Many parents in the unconstrained camp adhere to Rousseau's sentiment: "Man is born free, but everywhere is in chains." They not only fail to punish bad behavior but snarl at anyone who rebukes their precious darlings. In our house we have reversed Rousseau's theory: You are born in bondage and should be darn grateful for the free room and board. Besides, if you want to talk about restrictions on liberty you can take it up with your mother, who hasn't had an uninterrupted trip to the bathroom since 2001.

Worth a read!

Thursday, September 06, 2007

What He Did Last Summer

My brother Brett was involved in a cool art project at Burning Man this year. He spent much of the summer helping to disassemble, then weld, machine, grind, and generally construct a large installation of two tanker trucks.

I visited the American Steel building in Oakland where the construction was taking place. It was noisy and dusty, but sculpture artist Mike Ross and crew were close to completion and planning the trip to the desert:

You could also climb through the structures.


Wednesday, June 13, 2007

Book Review: The Singularity Is Near by Ray Kurzweil

Interesting prognostications from a great inventor and thinker. In Ray Kurzweil's The Singularity is Near: When Humans Transcend Biology, he argues that by the year 2030, we will have computers that are as smart as humans, nanobots that can cure disease and eliminate aging, and we will transcend biology to mesh with technology. His evidence essentially stems from what he perceives as the accelerating pace of computation and knowledge until we reach the Singularity, the point where our creations are smarter than us and can enhance our abilities. While the evidence that the development of some technologies and knowledge are accelerating, it seems that we are really at the beginning of our pursuit of nano technology, manipulating genetics, and robotics. Further, it appears that our current understanding of these advanced technologies is so crude that it will be quite awhile before we can do some of the things that Kurzweil imagines.

Reading the book, you get the sense that some of Kurzweil's optimism stems from his fear of death and aging. He pops more than 250 supplements a day to try to slow the aging process so his baby boomer body will survive until the advances he predicts are available.

He also has a section devoted to the Singulitarian movement, which feels like a neo New Age, post-theology view of the utopia of the technology future. After a few pages, I gave the rest of it a miss.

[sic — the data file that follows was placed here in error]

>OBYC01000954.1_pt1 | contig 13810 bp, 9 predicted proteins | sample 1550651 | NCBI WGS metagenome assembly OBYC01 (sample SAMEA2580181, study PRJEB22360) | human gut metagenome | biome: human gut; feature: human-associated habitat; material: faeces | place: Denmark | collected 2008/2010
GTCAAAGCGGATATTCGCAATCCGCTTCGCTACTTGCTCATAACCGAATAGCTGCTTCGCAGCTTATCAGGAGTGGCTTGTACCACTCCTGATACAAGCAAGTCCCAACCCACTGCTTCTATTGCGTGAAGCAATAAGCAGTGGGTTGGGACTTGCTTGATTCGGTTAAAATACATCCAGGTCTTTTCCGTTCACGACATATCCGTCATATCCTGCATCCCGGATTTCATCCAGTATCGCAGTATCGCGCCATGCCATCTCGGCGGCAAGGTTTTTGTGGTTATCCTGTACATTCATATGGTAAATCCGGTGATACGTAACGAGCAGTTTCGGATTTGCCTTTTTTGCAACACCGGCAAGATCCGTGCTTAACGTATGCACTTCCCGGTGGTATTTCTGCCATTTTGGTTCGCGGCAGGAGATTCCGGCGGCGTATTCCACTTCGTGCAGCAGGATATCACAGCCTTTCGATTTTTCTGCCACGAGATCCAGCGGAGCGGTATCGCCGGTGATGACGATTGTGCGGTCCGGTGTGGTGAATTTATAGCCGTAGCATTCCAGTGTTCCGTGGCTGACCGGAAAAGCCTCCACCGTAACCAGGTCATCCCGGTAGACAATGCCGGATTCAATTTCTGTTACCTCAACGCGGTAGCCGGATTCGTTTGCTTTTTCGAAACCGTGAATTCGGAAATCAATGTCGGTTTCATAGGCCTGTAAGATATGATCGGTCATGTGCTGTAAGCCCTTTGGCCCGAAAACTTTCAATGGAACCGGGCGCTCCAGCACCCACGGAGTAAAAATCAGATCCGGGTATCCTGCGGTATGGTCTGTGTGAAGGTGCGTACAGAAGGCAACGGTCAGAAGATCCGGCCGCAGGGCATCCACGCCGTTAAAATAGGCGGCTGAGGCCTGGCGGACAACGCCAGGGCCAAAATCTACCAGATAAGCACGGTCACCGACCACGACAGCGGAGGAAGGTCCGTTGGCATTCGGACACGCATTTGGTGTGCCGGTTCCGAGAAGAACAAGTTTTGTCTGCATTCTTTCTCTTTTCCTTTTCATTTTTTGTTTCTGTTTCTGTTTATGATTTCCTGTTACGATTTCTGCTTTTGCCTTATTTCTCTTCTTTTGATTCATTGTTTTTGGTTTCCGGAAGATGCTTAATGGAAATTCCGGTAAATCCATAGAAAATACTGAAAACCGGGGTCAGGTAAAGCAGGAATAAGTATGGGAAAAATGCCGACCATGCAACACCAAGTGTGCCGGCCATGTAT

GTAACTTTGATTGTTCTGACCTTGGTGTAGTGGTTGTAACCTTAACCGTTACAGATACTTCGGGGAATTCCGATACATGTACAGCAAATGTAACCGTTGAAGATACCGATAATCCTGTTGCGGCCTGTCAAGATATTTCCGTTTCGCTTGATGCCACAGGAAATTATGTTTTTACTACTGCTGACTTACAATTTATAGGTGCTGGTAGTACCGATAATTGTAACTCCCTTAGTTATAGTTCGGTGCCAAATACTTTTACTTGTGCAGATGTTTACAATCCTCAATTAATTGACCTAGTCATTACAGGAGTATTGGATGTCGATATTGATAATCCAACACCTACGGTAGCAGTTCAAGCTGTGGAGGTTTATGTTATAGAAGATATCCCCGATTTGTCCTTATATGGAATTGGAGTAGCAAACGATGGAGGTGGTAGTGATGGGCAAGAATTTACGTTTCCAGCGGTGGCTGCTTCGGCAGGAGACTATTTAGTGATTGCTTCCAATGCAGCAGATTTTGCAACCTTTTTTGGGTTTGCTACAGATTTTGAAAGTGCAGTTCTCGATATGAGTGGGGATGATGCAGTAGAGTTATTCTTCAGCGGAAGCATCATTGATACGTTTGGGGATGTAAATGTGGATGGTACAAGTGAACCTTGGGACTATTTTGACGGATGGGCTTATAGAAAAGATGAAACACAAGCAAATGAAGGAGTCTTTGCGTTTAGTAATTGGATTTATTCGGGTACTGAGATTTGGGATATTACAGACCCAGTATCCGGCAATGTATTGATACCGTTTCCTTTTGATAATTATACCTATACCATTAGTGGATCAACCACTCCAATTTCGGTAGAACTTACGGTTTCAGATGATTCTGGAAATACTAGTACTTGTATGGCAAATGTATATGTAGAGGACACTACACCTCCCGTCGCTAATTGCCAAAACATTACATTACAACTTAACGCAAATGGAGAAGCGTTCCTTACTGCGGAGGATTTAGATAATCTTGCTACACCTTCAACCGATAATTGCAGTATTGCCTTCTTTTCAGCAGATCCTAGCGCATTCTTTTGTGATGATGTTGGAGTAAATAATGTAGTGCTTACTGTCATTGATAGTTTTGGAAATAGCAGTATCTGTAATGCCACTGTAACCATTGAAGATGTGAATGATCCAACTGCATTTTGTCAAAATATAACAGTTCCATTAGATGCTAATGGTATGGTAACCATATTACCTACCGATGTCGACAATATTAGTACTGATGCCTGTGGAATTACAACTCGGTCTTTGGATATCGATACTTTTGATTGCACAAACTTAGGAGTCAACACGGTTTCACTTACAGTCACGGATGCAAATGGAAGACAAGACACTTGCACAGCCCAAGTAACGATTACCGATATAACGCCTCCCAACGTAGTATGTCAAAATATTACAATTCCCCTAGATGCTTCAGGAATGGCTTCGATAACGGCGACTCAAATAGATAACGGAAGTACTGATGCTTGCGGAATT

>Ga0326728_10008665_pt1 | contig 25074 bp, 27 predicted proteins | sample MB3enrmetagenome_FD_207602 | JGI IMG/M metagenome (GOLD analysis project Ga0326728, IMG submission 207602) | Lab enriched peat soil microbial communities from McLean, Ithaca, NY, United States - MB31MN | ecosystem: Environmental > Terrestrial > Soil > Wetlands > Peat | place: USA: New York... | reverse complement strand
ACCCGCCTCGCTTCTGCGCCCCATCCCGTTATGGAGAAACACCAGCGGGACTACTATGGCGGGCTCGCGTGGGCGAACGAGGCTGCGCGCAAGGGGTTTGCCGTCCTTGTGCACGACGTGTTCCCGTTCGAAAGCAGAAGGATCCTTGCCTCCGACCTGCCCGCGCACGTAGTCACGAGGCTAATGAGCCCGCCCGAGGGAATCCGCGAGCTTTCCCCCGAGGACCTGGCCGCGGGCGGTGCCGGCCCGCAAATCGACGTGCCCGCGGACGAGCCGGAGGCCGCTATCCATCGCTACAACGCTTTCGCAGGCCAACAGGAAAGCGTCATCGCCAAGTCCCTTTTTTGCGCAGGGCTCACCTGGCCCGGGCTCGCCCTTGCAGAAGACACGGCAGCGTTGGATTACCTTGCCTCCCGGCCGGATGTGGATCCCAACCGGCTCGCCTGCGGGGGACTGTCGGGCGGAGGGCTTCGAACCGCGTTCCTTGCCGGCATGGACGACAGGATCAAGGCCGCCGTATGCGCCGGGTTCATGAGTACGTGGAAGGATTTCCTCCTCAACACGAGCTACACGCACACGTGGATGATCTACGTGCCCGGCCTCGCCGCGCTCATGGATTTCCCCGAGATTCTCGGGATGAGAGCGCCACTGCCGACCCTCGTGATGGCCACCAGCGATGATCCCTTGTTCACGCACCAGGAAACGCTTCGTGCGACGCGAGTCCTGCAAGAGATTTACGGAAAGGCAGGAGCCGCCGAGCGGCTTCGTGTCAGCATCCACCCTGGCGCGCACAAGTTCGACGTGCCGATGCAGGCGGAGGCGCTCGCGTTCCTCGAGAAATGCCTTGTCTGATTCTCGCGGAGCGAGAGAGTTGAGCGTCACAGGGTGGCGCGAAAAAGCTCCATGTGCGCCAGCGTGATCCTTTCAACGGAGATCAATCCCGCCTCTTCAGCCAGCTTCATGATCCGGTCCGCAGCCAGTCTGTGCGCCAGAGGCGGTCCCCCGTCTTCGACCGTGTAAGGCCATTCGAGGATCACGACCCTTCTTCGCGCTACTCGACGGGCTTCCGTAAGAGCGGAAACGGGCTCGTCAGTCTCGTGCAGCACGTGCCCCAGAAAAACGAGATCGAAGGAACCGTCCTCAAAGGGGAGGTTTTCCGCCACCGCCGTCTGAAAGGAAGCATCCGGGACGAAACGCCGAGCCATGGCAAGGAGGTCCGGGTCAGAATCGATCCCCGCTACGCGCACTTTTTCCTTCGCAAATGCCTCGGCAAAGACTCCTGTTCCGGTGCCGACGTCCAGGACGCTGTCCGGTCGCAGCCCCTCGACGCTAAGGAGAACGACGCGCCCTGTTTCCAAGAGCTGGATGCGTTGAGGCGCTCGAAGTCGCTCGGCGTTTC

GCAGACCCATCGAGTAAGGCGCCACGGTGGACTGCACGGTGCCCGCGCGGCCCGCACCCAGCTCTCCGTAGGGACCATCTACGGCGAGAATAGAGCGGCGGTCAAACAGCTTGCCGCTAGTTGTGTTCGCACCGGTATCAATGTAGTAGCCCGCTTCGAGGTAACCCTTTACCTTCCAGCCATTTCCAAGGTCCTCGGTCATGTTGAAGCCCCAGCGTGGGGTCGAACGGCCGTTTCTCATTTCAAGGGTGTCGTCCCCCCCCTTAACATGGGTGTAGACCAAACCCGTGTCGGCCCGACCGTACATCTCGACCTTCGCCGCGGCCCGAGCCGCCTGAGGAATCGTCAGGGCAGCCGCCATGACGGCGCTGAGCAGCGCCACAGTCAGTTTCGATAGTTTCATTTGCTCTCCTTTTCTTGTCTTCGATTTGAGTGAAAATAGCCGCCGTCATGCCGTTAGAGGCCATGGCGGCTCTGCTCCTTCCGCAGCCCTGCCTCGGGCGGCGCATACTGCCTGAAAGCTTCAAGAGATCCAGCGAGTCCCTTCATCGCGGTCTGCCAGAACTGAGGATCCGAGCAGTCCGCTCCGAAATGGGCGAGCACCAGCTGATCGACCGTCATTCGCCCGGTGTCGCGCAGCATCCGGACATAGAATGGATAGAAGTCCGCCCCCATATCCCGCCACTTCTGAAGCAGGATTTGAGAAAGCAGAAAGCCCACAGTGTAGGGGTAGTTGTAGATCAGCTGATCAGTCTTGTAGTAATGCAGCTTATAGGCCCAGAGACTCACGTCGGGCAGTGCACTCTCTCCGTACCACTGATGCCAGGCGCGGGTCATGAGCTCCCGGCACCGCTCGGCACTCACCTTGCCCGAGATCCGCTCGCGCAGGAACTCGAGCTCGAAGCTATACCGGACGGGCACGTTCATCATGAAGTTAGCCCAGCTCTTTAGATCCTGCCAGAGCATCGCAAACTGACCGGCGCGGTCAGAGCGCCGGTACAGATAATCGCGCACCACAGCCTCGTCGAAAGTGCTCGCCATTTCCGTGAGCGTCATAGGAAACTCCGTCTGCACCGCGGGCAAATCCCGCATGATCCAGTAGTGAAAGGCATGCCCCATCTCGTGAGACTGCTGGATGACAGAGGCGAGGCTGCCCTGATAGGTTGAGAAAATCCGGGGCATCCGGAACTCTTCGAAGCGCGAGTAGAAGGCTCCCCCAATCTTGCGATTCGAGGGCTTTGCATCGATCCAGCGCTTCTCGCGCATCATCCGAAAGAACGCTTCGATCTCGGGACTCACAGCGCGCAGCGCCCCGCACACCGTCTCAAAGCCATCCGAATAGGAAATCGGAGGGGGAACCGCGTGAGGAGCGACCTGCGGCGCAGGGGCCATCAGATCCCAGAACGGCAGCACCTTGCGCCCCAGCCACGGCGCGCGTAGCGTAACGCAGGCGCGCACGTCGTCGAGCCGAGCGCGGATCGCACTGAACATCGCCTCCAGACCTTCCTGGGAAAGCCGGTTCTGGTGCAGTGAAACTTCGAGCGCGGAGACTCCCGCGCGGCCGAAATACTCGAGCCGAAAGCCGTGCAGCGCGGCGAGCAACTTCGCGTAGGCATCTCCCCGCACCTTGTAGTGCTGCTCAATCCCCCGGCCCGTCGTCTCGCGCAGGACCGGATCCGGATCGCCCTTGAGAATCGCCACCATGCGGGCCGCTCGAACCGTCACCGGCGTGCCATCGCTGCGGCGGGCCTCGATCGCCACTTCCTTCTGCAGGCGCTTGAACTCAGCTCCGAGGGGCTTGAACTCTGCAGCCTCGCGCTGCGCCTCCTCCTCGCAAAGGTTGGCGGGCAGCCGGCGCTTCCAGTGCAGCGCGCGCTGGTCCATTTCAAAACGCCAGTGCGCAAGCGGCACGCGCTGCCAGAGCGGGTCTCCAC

Friday, April 27, 2007

Uncle Bruce, 1939 - 2007

My Uncle Bruce was my father's little brother, and as kids they were thick as thieves. If there was mischief to get into, they found a way to get into it. They grew up in a different era, where toughness and friendship were king. Bruce was the smaller of the two, but the way my dad tells it, the one you didn't want to mess with. The two of them always stuck together and when Bruce did manage to get in over his head, he pulled my dad in. Those two were very close growing up. It's for this reason that I know it has been really hard on my father to watch his little brother struggle with cancer the last four years.

He was a tough guy who sometimes had a short fuse. But I never saw that side of him. You didn't want to cross him, but he had patience of a sort for me and my brother, even when we were little kids.

Not everyone fared so well and he'd be quick to let you know when you stepped over the line. Bruce was married once or twice, and had a lot of female companions over the years. About a year ago, while he was still feeling pretty good, one of them had been staying over at his house on a regular basis. Now my Uncle Bruce never slept much, and he would wake up and start work very early; he was often out the door by 4am. One day he came home to discover that his new friend had moved some of her clothes into one of his closets. Bruce did not take to this. When she came home from work, all of her clothes had been dumped in the yard. The message was clear - you can be a part of my life, but not all of my life.